Are you engaged at work? Are your employees engaged at work? The more I read and study the idea of employee engagement, the more I have become convinced that engagement is not only the problem of the employer, but the responsibility.
For anyone to be engaged in what they are doing, at least in the long term, they need to have a passion or at least an interest in what they are doing. I can’t say that I personally know any call center operators or telemarketers, but my guess is that not too many of them are “lifers.” Nothing against those professions, but it seems to me that the ceiling for advancement would be fairly low.
I will admit, a lot of this post is based on my opinion, but hey it’s my post so I guess I can share what I think based on my observations. The people that I have seen engaged in their work, are passionate about what they are doing and are interested and even invested in the outcome of their efforts.
On the other side of the fence are those that simply are at a “transitional” place of employment. You know the guy – the one who was “looking for a job when he found this one.”
Now I have been around long enough to realize that in most cases, ALL your employees are not committed to “being here forever” and at some point in time they will leave.
So how is an employer supposed to feel comfortable knowing that they are training and investing in their employees knowing that they will someday take those skills somewhere else?
Well I guess you don’t ever get comfortable but what can you do in the meantime? Anyone who has studied the idea of engagement knows that the “paycheck” is not the real motivation for most employees.
What motivates employees is to be valued, recognized for their achievements and to be given ownership in what they are doing. In addition, those businesses that emphasize balance and family are much more likely to have engaged employees.
I have had the opportunity to work on projects at Intel and Nike in the past and both companies go over and above to create a work environment favorable to the person working there. In fact, this is one of the things emphasized when recruiting potential employees. They get it – create a space that the employee WANTS to be at and they will get an engaged employee.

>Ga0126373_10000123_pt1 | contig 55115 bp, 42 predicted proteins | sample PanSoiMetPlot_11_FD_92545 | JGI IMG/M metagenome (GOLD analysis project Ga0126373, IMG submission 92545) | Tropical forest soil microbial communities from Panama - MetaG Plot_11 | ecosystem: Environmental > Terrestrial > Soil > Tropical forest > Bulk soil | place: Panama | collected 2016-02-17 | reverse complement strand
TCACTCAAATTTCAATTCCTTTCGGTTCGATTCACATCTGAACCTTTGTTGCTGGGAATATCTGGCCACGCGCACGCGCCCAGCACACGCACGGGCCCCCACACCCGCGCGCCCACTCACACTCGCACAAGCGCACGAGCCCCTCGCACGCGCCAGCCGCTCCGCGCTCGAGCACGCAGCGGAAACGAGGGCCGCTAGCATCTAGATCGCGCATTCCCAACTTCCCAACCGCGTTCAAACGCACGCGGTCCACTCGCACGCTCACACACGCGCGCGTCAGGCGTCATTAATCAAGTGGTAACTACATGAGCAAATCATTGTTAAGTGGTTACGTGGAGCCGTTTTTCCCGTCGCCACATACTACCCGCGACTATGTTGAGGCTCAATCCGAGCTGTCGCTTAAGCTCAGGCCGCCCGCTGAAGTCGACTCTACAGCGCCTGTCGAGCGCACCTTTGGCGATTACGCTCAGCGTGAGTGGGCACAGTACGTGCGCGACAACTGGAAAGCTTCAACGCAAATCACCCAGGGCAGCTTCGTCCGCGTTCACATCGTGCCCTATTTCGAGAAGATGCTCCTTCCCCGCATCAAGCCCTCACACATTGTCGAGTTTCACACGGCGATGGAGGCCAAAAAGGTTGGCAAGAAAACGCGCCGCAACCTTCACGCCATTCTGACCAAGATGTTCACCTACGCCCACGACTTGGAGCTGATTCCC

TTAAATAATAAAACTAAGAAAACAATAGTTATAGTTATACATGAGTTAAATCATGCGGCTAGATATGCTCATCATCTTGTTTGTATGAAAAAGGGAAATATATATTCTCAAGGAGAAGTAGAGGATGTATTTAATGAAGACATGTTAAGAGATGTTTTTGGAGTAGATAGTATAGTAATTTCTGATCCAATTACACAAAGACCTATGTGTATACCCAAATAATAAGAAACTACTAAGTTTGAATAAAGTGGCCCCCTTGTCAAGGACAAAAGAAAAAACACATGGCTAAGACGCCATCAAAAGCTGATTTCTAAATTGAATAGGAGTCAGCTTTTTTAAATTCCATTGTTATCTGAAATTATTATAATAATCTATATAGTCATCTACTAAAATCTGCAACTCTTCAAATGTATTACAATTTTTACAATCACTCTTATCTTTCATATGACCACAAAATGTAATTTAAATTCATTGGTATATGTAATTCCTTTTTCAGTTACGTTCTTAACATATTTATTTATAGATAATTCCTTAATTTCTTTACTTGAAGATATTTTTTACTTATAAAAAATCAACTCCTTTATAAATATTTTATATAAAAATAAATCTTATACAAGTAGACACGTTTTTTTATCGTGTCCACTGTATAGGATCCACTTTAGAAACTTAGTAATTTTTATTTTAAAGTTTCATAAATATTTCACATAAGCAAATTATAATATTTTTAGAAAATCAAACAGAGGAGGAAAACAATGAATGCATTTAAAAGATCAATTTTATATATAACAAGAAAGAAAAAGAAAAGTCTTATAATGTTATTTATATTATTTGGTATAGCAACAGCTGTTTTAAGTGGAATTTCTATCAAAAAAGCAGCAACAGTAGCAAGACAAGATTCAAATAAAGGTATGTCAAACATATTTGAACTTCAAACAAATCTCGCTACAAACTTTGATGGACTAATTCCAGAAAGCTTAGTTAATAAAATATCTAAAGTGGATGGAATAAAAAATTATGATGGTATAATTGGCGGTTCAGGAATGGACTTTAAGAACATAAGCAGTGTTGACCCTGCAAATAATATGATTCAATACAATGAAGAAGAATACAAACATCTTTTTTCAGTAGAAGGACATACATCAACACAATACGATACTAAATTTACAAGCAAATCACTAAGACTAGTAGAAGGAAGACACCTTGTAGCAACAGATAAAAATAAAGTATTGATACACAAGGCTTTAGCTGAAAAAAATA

So what does all this mean? Well, it means that if you want to hire for the long haul, you better find out what motivates your people. I have posted numerous times about the “why” that drives us and knowing that it is hard enough just to identify our own why, it is that much more difficult to identify the why of your employees.
I have been in the business world for over thirty years and have seen people come and go over that time. In my opinion, the ones that stay are one of three things; (1) afraid to go anywhere else, (2) there because they they are alright with complacency and have no desire to disrupt their repetitive world, or (3) they are passionate about what they are doing and where they are doing it at.
So if you are an employer, take a look at your employees and see if you can figure out which one of these groups they fall into. If you work for someone else and you are not in the third group then ask yourself this question; “Why am I not engaged in what I am doing and what would it take to be engaged?”
The bottom line is that satisfied employees are not only more engaged, they are more productive. So whose responsibility is it for employee engagement? If you want your business to be successful, you better make it yours.
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Barry Smith 7/15/13 photo by author © Building What Matters 2013